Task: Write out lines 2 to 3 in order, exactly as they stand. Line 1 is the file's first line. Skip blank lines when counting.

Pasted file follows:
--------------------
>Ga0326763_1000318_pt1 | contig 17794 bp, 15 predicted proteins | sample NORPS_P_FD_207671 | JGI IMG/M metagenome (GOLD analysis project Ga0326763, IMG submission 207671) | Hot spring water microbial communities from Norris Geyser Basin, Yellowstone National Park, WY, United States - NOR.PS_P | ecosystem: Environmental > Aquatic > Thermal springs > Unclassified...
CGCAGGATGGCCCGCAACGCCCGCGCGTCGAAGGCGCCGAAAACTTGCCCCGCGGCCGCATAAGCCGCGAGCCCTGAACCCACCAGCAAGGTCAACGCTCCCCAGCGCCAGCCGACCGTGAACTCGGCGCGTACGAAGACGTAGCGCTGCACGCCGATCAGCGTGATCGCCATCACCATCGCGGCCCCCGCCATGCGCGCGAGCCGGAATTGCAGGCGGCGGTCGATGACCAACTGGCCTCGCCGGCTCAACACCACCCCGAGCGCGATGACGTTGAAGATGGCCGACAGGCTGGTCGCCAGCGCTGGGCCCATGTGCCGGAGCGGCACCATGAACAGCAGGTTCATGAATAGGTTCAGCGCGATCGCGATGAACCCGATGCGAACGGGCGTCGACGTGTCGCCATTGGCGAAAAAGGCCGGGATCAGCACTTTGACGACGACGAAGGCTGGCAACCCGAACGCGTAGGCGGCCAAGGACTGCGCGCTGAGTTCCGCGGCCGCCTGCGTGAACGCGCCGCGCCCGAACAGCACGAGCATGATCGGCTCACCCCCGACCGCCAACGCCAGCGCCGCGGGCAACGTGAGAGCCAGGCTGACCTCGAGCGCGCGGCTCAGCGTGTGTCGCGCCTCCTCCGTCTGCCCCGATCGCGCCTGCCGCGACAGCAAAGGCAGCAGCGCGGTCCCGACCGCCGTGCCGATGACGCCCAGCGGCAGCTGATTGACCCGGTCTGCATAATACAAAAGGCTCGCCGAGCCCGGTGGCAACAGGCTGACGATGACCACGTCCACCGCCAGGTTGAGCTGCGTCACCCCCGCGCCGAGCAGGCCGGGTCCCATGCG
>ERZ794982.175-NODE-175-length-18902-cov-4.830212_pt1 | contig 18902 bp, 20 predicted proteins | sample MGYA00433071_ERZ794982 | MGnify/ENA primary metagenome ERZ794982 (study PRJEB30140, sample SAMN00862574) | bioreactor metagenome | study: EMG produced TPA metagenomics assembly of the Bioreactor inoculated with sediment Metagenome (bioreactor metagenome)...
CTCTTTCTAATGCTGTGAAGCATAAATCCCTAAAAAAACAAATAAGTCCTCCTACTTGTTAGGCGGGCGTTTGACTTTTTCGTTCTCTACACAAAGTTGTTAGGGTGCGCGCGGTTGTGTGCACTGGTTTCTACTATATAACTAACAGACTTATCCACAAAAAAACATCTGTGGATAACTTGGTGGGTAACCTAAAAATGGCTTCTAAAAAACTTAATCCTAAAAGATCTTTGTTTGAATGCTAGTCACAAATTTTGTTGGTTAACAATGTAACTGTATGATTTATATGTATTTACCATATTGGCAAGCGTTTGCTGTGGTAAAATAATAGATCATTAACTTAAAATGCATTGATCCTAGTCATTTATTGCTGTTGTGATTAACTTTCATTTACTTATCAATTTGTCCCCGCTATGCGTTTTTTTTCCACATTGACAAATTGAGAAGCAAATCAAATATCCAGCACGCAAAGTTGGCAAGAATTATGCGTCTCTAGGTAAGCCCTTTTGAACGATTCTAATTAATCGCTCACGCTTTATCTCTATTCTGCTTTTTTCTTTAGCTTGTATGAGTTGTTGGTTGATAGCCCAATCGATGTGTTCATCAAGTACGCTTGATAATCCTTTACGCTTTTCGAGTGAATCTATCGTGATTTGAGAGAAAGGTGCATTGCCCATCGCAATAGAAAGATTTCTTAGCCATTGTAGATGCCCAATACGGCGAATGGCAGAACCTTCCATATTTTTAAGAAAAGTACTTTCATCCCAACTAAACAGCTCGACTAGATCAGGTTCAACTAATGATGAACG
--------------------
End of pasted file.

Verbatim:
CGCAGGATGGCCCGCAACGCCCGCGCGTCGAAGGCGCCGAAAACTTGCCCCGCGGCCGCATAAGCCGCGAGCCCTGAACCCACCAGCAAGGTCAACGCTCCCCAGCGCCAGCCGACCGTGAACTCGGCGCGTACGAAGACGTAGCGCTGCACGCCGATCAGCGTGATCGCCATCACCATCGCGGCCCCCGCCATGCGCGCGAGCCGGAATTGCAGGCGGCGGTCGATGACCAACTGGCCTCGCCGGCTCAACACCACCCCGAGCGCGATGACGTTGAAGATGGCCGACAGGCTGGTCGCCAGCGCTGGGCCCATGTGCCGGAGCGGCACCATGAACAGCAGGTTCATGAATAGGTTCAGCGCGATCGCGATGAACCCGATGCGAACGGGCGTCGACGTGTCGCCATTGGCGAAAAAGGCCGGGATCAGCACTTTGACGACGACGAAGGCTGGCAACCCGAACGCGTAGGCGGCCAAGGACTGCGCGCTGAGTTCCGCGGCCGCCTGCGTGAACGCGCCGCGCCCGAACAGCACGAGCATGATCGGCTCACCCCCGACCGCCAACGCCAGCGCCGCGGGCAACGTGAGAGCCAGGCTGACCTCGAGCGCGCGGCTCAGCGTGTGTCGCGCCTCCTCCGTCTGCCCCGATCGCGCCTGCCGCGACAGCAAAGGCAGCAGCGCGGTCCCGACCGCCGTGCCGATGACGCCCAGCGGCAGCTGATTGACCCGGTCTGCATAATACAAAAGGCTCGCCGAGCCCGGTGGCAACAGGCTGACGATGACCACGTCCACCGCCAGGTTGAGCTGCGTCACCCCCGCGCCGAGCAGGCCGGGTCCCATGCG
>ERZ794982.175-NODE-175-length-18902-cov-4.830212_pt1 | contig 18902 bp, 20 predicted proteins | sample MGYA00433071_ERZ794982 | MGnify/ENA primary metagenome ERZ794982 (study PRJEB30140, sample SAMN00862574) | bioreactor metagenome | study: EMG produced TPA metagenomics assembly of the Bioreactor inoculated with sediment Metagenome (bioreactor metagenome)...